"Isaiah, rejoice!" and the rest of it. But this would not make it any easie_or me and NOTHING WOULD BE CHANGED BY IT … Whatever you do, there is no wa_ut of it! Life has cut me short, my dear Vladimir, as our little drunke_ailor used to say, you remember, when he used to complain about his wife.
I have a feeling that it can't go on somehow, that something is preparing.
Have I not again and again said that the time has come for action? Well, s_ere we are in the thick of it.
I can't remember if I told you anything about another friend of mine—_elative of the Sipiagins. He will get himself into such a mess that it won'_e easy for him to get out of it.
I quite meant finishing this letter and am still going on. It seems to me tha_othing matters and yet I scribble verses. I don't read them to Mariana an_he is not very anxious to hear them, but you have sometimes praised my poo_ttempts and most of all you'll keep them to yourself. I have been struck by _ommon phenomenon in Russia… But, however, let the verses speak fo_hemselves-
After long absence I return to my native land, Finding no striking chang_here. The same dead, senseless stagnation; crumbling houses, crumbling walls, And the same filth, dirt, poverty, and misery. Unchanged the servile glance, now insolent, now dejected. Free have our people become, and the free ar_angs as before like a whip unused. All, all as before. In one thing only ma_e equal Europe, Asia, and the World! Never before has such a fearful slee_ppressed our land.
All are asleep, on all sides are they; Through town and country, in carts an_n sledges, By day or night, sitting or standing, The merchant and th_fficial, and the sentinel at his post In biting snow and burning heat—al_leep. The judged ones doze, and the judge snores, And peasants plough an_eap like dead men, Father, mother, children; all are asleep. He who beats, and he who is beaten. Alone the tavern of the tsar ne'er closes a relentles_ye. So, grasping tight in hand the bottle, His brow at the Pole and his hee_n the Caucasus, Holy Russia, our fatherland, lies in eternal sleep.
I am sorry, Vladimir. I never meant to write you such a melancholy lette_ithout a few cheering words at the end. (You will no doubt tumble across som_efects in the lines!) When shall I write to you again? Shall I ever write?
But whatever happens to me I am sure you will never forget,
Your devoted friend,
P.S.—Our people are asleep… But I have a feeling that if anything does wak_hem, it will not be what we think.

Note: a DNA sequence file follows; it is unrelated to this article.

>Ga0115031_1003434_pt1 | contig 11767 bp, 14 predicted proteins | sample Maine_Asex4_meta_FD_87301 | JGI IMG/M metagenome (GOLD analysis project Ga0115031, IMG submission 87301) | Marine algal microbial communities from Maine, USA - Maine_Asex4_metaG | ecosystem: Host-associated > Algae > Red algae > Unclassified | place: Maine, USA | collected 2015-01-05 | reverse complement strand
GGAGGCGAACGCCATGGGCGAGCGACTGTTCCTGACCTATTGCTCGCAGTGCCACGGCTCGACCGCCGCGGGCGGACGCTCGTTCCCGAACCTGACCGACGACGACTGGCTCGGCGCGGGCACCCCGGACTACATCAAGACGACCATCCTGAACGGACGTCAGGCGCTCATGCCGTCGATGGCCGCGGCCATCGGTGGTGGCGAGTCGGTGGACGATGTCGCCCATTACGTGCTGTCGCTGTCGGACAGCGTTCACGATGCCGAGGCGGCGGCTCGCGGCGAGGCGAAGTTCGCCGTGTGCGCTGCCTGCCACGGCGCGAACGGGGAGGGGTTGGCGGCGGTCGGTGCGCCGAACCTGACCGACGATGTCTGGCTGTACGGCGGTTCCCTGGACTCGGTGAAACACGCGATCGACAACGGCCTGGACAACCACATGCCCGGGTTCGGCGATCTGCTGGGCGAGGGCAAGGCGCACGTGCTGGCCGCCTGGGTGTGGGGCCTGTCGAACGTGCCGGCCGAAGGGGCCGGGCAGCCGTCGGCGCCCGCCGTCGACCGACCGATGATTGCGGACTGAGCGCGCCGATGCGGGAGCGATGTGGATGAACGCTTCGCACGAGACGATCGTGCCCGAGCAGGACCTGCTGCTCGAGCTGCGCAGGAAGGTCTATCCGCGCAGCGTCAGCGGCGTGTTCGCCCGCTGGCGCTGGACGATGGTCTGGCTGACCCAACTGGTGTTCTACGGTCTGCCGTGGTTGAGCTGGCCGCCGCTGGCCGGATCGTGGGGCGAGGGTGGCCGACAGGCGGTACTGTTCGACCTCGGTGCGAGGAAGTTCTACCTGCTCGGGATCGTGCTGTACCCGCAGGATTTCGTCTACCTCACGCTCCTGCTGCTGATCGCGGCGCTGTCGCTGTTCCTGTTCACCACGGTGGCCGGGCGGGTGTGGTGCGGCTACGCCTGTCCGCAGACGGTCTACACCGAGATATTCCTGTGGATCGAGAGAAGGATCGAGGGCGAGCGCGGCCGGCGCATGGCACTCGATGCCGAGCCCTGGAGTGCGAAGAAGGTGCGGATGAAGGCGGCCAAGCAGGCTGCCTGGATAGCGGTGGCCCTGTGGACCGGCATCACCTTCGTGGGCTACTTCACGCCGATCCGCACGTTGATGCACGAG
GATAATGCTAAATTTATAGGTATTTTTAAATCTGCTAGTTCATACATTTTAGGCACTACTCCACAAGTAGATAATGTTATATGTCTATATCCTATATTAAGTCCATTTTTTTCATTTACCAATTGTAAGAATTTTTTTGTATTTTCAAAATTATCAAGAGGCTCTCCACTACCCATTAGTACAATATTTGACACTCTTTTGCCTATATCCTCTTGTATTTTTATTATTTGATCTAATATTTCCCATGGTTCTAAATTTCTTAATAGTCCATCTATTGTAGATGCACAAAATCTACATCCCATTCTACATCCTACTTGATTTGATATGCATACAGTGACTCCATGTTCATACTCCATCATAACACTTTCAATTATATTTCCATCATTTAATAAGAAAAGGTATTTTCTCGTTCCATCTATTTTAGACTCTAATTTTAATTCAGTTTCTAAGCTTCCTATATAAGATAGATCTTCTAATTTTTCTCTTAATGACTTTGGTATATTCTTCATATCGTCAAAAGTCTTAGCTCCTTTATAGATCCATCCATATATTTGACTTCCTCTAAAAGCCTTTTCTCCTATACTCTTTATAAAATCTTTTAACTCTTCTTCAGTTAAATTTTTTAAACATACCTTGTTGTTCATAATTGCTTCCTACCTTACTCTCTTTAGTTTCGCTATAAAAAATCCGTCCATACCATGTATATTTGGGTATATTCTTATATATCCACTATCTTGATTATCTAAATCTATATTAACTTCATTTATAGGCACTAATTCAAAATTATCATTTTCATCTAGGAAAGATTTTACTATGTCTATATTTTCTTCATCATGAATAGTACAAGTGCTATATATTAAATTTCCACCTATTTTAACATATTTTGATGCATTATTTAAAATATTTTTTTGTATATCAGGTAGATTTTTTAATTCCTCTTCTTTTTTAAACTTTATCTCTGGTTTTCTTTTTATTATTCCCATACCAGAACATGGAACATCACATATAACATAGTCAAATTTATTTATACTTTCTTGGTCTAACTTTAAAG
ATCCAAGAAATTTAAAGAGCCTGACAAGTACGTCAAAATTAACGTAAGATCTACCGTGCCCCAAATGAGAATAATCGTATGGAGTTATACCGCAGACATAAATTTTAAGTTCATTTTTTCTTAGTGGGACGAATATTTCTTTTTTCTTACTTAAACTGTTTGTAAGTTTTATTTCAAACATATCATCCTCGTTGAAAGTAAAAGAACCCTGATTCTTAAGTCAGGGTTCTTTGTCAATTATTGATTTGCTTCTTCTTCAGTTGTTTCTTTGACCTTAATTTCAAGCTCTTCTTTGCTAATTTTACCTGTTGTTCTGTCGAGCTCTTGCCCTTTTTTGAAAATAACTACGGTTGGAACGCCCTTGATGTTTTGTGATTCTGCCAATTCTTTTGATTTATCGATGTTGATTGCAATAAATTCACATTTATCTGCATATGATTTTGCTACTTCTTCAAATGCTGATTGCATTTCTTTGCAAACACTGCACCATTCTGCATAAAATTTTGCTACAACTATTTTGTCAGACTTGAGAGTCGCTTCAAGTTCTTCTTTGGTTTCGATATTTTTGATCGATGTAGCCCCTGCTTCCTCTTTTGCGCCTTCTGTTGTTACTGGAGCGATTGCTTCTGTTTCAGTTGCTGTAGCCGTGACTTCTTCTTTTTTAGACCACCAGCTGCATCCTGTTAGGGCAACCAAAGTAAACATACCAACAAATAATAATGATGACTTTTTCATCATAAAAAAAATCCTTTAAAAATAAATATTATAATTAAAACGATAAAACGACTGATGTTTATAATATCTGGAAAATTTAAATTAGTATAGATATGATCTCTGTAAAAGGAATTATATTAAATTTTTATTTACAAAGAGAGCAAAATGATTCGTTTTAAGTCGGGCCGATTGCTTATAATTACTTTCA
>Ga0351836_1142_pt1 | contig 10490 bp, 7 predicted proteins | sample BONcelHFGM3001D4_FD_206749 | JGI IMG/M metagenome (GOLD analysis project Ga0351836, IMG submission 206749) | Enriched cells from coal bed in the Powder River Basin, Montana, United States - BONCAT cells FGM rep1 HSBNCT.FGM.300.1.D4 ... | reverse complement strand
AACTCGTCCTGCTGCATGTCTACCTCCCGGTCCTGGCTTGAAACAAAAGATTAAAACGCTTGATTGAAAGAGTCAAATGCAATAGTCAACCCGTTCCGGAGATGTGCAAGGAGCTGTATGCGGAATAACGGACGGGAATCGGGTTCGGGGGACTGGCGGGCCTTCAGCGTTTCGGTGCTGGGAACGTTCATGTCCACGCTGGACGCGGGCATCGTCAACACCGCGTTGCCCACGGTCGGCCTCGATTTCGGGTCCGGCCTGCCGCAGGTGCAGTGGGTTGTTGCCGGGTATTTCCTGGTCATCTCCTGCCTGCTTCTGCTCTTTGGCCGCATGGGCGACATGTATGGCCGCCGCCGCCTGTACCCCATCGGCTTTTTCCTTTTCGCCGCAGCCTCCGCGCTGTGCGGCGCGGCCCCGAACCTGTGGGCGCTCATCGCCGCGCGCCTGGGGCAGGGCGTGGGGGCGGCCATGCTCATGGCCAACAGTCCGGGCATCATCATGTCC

After writing the last line, Nejdanov flung down the pen. "Well, now you mus_ry and sleep and forget all this nonsense, scribbler!" he exclaimed, and la_own on the bed. But it was long before he fell asleep.
The next morning Mariana woke him passing through his room on her way t_atiana. He had scarcely dressed when she came back. She seemed excited, he_ace expressing delight and anxiety at the same time.
"Do you know, Aliosha, they say that in the province of T., quite near here, it has already begun!"
"What? What has begun? Who said so?"
"Pavel. They say the peasants are rising, refusing to pay taxes, collecting i_obs."
"Have you heard that yourself?"
"Tatiana told me. But here is Pavel himself. You had better ask him."
Pavel came in and confirmed what Mariana had said.
"There is certainly some disturbance in T.," he began, shaking his beard an_crewing up his bright black eyes. "Sergai Mihailovitch must have had a han_n it. He hasn't been home for five days."
Nejdanov took his cap.
"Where are you off to?" Mariana asked.
"Why there of course," he replied, not raising his eyes and frowning, "I a_oing to T."
"Then I will come with you. You'll take me, won't you? Just let me get _hawl."
"It's not a woman's work," Nejdanov said irritably with his eyes still fixe_n the floor.
"No, no! You do well to go, or Markelov would think you a coward … but I'_oming with you."
"I am not a coward," Nejdanov observed gloomily.
"I meant to say that he would have thought us both cowards. I am coming wit_ou."
Mariana went into her own room to get a shawl, while Pavel gave an inward ha, ha, and quickly vanished. He ran to warn Solomin.
Mariana had not yet appeared, when Solomin came into Nejdanov's room. Th_atter was standing with his face to the window, his forehead resting on th_alm of his hand and his elbow on the window-pane. Solomin touched him on th_houlder. He turned around quickly; dishevelled and unwashed, Nejdanov had _trange wild look. Solomin, too, had changed during the last days. His fac_as yellow and drawn and his upper front teeth showed slightly— he, too, seemed agitated as far as it was possible for his well- balanced temperamen_o be so.